Hidden Messages of YOU

Claudia Messina, Editor in Chief

It’s the first day back from winter break. The hallway buzzes with the conversation between friends that haven’t seen each other in two weeks and friends that spent every day together for two weeks. Although each conversation unique, almost all include the popular Netflix show You. This Netflix show starring Penn Badgley, more popularly known from gossip girl as Dan, released its second season on December 26th, bringing its name to the top of many Netflix member’s accounts. Although the first season was released in September of 2018, You’s fame didn’t kickstart until the release of the second season. The first season of You tells the viewer about a man, Joe Goldberg (Penn Badgley), and his stalker-like infatuation with a woman, Guinevere Beck (Elizabeth Lail). In Joe’s journey to woo Beck, the viewer is given more and more insight as to how this infatuation isn’t just driven by emotion, but by eerie childhood trauma and mental disorder. Season two kicks off with Joe moving to a new town and changing his name. Although not the healthiest way to make the necessary change, Joe and his journey throughout season one and two teach the viewer a lot about the effects of childhood trauma, self-love, and how to keep an online personal life safe from others. 


In the first season, it becomes very apparent that there is something off about the main character. His actions turned extreme and typically uncalled for. Although not directly stated, Joe

 demonstrates the basic signs of codependency disorder, in this case, caused by childhood trauma. As the series progresses, the viewer learns more and more about the psychological consequences of childhood neglect and emotional abuse, raising awareness of how important it is to only bring a child into the world if it can be adequately cared for and nurtured. Although Joe’s condition gets the best of him in season one, season two sheds new light on Joe’s life. On his own, he realizes that he needs to change the way he has been living his life and loving other people. At first, it is difficult for him to pinpoint exactly what needs to be fixed, but with external help, it is brought to his attention that he needs to begin to love himself. Self-love is an issue that many people today struggle with, but by illustrating that even people with the darkest of demons can begin to love themselves, this show sends a powerful message out to its constantly growing audience.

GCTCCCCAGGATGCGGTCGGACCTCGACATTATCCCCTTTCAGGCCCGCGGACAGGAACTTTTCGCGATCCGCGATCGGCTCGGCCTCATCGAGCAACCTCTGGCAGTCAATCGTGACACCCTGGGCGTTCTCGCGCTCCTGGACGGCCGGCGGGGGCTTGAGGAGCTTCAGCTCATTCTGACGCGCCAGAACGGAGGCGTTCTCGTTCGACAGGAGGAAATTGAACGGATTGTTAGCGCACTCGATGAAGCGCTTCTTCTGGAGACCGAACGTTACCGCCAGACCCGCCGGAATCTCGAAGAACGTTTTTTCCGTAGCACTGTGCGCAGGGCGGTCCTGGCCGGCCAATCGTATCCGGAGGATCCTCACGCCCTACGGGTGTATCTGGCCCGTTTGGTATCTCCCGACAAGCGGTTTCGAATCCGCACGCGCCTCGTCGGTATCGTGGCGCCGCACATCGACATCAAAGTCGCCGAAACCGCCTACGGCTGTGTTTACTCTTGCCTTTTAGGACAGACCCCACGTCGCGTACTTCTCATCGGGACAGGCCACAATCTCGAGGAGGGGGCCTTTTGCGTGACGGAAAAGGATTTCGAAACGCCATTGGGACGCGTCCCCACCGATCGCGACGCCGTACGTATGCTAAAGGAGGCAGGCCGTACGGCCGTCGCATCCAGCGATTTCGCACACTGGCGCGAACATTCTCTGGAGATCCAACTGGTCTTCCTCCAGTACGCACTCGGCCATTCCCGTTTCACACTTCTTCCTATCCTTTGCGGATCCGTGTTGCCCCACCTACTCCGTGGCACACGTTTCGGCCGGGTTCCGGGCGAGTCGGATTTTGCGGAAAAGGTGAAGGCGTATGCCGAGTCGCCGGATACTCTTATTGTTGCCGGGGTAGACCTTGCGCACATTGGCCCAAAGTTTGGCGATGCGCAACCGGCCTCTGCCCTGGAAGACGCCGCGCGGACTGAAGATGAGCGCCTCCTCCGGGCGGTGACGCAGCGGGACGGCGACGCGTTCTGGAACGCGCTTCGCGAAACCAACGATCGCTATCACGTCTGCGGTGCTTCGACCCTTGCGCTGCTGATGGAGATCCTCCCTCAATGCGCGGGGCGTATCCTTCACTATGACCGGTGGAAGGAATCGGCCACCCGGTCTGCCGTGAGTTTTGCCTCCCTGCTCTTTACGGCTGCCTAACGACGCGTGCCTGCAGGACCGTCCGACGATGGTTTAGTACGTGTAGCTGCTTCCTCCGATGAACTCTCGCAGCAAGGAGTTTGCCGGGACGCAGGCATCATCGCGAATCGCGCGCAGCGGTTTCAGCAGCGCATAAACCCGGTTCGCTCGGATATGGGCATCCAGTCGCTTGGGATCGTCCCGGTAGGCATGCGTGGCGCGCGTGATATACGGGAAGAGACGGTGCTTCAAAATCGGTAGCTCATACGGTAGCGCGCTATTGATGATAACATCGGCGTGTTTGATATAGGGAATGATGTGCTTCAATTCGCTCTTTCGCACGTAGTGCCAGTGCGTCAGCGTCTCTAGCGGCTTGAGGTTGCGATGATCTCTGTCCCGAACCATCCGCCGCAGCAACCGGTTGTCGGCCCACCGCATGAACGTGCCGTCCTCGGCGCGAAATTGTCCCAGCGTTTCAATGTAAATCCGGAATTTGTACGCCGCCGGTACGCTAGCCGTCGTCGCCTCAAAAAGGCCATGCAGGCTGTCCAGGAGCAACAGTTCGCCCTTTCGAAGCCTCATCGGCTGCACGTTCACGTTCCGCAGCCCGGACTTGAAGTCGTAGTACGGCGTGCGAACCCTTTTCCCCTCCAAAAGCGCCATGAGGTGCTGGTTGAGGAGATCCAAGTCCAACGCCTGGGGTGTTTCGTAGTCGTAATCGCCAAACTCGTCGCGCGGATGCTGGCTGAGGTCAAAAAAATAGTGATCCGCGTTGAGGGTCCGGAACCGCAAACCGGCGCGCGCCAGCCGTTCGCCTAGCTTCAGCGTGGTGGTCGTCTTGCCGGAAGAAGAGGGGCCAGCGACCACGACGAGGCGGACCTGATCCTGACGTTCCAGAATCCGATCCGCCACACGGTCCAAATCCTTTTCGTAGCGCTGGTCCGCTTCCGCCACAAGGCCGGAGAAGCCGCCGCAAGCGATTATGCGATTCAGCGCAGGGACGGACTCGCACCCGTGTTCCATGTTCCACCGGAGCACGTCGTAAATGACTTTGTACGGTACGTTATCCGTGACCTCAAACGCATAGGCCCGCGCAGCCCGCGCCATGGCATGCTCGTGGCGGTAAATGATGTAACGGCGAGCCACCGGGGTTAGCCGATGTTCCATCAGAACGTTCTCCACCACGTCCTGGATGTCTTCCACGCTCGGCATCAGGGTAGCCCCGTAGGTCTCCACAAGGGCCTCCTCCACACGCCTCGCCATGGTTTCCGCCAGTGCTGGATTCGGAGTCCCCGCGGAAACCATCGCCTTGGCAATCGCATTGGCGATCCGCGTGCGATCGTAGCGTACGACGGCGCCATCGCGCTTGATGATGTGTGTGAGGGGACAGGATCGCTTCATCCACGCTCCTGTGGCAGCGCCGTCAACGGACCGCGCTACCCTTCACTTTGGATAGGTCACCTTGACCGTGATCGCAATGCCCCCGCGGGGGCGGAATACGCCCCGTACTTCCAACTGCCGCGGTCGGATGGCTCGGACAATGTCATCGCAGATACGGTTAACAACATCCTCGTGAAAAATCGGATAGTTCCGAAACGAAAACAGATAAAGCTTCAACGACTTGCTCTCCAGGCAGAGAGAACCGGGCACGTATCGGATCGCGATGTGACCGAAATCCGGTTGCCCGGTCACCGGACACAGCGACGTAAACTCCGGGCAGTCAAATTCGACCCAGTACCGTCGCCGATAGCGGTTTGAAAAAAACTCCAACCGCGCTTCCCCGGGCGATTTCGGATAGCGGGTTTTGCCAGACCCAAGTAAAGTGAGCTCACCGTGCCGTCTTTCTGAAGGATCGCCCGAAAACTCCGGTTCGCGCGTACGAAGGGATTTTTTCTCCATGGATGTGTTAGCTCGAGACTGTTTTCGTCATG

In addition to teaching the audience about the value of self-love and the impact of childhood, You also gives tips and pointers about how to keep one’s online persona personal. Within the pilot episode, Joe figures out everything he needs to know about his love-at-first-sight to “coincidentally” integrate himself into her life. A few ways she could have kept things harder for him to find include making online accounts private, not tagging locations close to her house, and keeping passwords on all sensitive information. These safety steps should also be applied in the real world to ensure online safety and keep social media fun. Although the show escalates to an extremist level and exaggerates the effects of making personal information public, it still gives a detailed picture as to what should and shouldn’t be posted online to stay safe from real-life stalkers.